The design was inspired by activity-based offices, but our approach is adapted to us specifically. For many of our employees, this approach means that they sit in different places every single day at the 3-House, while others sit in roughly the same place, and we want to cater to both of these types of individuals. It all depends on the role of the person and the tasks involved. For example, some of the workspaces on three of the fourteen floors are specially adapted for telephone work; employees who have daily customer contact over the phone will often place themselves on these floors. YWOW creates great opportunities to realize our values in the office, much more than we could at our old headquarters. I find that most employees also think that YWOW works well and feels right for us.
In the past, Three had some specific problems when it came to the organization and booking of meeting rooms. There were rarely any vacant rooms, so many people just made standing reservations to ensure that they would have a room if the need arose; these often were forgotten or went unused without being canceled, and so the room would stand empty but still be reserved. When Three chose a new system for their current headquarters, they knew it would be important to break that pattern of usage and behavior:
Our top criteria for a room booking system were that it would be user-friendly and easy to use. We wanted a system that could help break the vicious circle that occurs when booked rooms are not actually used. It was also important for us that the room booking system would be integrated with Outlook, as that is how we usually set up meetings. We also wanted a system that had a mobile app so that we could easily book rooms on our smartphones.
What was it like, introducing Meetio to the employees?
When we instituted the room booking screens, it all worked very easily. They are rather intuitive, so the employees didn’t need any instructions on how to use them. It was slightly problematic at first because many people forgot to check into a room that they would use, since someone else might come in thinking it was vacant. But this actually served as a good reminder that they needed to check in, and they would usually remember it the next time. The next step is to introduce the Meetio App – a mobile room-booking app that enables employees to easily book meetings and rooms even when they aren’t near their computer.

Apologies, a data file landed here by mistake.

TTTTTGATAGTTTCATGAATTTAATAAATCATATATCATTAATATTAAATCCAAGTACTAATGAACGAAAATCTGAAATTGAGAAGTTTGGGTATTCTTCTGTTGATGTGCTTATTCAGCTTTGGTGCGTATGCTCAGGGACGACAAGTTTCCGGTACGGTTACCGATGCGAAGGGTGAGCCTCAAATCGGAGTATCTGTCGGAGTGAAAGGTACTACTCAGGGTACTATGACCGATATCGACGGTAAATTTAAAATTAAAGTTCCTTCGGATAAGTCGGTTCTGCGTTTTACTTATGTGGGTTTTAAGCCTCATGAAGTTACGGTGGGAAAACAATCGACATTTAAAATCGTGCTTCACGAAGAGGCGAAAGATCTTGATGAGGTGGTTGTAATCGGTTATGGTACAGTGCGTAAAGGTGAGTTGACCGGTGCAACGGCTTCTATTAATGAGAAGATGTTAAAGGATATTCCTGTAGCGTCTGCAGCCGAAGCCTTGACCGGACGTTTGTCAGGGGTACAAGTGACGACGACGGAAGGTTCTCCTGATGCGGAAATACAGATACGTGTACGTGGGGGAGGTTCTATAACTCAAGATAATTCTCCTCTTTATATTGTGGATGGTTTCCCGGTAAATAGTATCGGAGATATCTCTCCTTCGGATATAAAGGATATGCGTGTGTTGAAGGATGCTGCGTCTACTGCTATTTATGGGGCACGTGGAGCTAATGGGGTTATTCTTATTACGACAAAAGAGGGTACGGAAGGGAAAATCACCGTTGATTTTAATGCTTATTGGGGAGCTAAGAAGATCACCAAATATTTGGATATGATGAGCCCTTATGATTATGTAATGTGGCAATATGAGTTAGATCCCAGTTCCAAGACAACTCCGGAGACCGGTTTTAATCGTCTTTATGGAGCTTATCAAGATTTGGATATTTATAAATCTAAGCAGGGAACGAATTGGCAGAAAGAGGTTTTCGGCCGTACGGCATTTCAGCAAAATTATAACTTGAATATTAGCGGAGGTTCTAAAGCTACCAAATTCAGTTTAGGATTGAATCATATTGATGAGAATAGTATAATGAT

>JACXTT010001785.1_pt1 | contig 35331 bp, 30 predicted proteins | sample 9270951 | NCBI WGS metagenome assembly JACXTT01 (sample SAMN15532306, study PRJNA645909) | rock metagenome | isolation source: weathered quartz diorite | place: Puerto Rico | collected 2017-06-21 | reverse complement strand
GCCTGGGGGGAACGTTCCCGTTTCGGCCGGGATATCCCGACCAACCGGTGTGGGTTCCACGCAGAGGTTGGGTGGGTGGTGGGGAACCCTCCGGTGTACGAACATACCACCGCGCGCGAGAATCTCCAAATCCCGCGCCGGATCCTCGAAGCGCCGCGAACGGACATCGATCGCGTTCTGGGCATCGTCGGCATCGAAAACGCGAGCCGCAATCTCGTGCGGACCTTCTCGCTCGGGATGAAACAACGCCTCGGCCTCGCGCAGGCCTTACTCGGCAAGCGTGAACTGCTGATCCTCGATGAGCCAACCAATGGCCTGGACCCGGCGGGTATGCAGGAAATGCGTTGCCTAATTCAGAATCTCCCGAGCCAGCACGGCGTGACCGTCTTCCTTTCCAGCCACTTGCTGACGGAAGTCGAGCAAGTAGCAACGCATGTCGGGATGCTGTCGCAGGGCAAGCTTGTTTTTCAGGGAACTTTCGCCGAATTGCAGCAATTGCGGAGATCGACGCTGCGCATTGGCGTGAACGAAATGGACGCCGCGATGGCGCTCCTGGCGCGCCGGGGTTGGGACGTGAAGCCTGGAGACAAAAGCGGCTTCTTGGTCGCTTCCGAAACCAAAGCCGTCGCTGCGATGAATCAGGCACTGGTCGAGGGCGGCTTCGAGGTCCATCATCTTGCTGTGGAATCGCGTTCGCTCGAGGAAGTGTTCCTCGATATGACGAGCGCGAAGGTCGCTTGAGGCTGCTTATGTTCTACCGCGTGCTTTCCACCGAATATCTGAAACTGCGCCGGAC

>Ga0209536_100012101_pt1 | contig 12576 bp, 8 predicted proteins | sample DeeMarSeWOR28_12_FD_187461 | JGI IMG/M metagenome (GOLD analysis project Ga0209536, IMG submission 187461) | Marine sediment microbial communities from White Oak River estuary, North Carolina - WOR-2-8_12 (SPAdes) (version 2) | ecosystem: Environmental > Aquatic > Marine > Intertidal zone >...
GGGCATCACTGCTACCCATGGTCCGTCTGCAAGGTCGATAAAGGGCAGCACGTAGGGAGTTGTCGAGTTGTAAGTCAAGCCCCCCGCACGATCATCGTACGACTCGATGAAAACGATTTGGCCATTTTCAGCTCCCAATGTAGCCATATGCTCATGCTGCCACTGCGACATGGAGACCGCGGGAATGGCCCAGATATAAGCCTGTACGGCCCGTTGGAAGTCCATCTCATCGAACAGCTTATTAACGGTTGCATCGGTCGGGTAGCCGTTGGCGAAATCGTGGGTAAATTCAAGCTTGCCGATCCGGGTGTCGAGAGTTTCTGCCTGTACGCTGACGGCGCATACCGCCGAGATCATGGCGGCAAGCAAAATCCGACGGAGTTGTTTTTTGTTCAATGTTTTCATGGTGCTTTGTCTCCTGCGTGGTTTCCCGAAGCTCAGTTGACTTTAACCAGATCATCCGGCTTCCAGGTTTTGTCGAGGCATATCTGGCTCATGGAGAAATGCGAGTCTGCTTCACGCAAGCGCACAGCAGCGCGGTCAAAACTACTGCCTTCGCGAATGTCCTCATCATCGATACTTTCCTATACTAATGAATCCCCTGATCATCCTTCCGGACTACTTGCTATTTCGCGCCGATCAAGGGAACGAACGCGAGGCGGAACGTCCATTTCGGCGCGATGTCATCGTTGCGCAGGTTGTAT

How has everyone responded to the changes, especially in comparison to the old system?
The feedback has mainly been about the booking screens, since they make it clear which rooms are reserved so that you don’t have to physically go there and check for yourself. It also has made it very easy to reserve a room spontaneously, for those ad-hoc meetings that arise. It’s much easier in the new 3-House to find available meeting spaces. This is partly because, in the new system, room reservations are released if the room is not used. It is also because we have more types of meeting areas in our new headquarters. We have many open meeting spaces, such as sofas & high tables, all designed to foster communication in open and accessible areas, which is really ideal for some gatherings.
For companies looking to make adjustments, Helena advises starting from the existing corporate culture when making any major changes. Recognizing your strengths and needs through this culture helps facilitate the transformation process:
One factor for our success has been that we always start from our culture and our values, implementing these in both the design of our headquarters and in our working methods. It meant that many employees felt acclimated to the new spaces as early as the first week in the new 3-House. It has also made it easier to introduce our new working method, since all employees already recognize themselves in the shared values of the company. Through this approach, our new way of working has not felt difficult and foreign, but rather was a natural and obvious transition.
Another small tip includes ways to make the workday a bit more fun with little creative tricks, such as in the selection of the names for the meeting rooms. Three has chosen names that go hand in hand with their business; as Helena concludes:
We have named all the meeting rooms in the 3-House after things that are part of our interconnected life; i.e. things that we as a company make possible through our network and our products. Each floor has a different theme: so on one floor, all the rooms are named after various YouTube clips, while on another floor they are all emojis, and on a third, music videos, etc.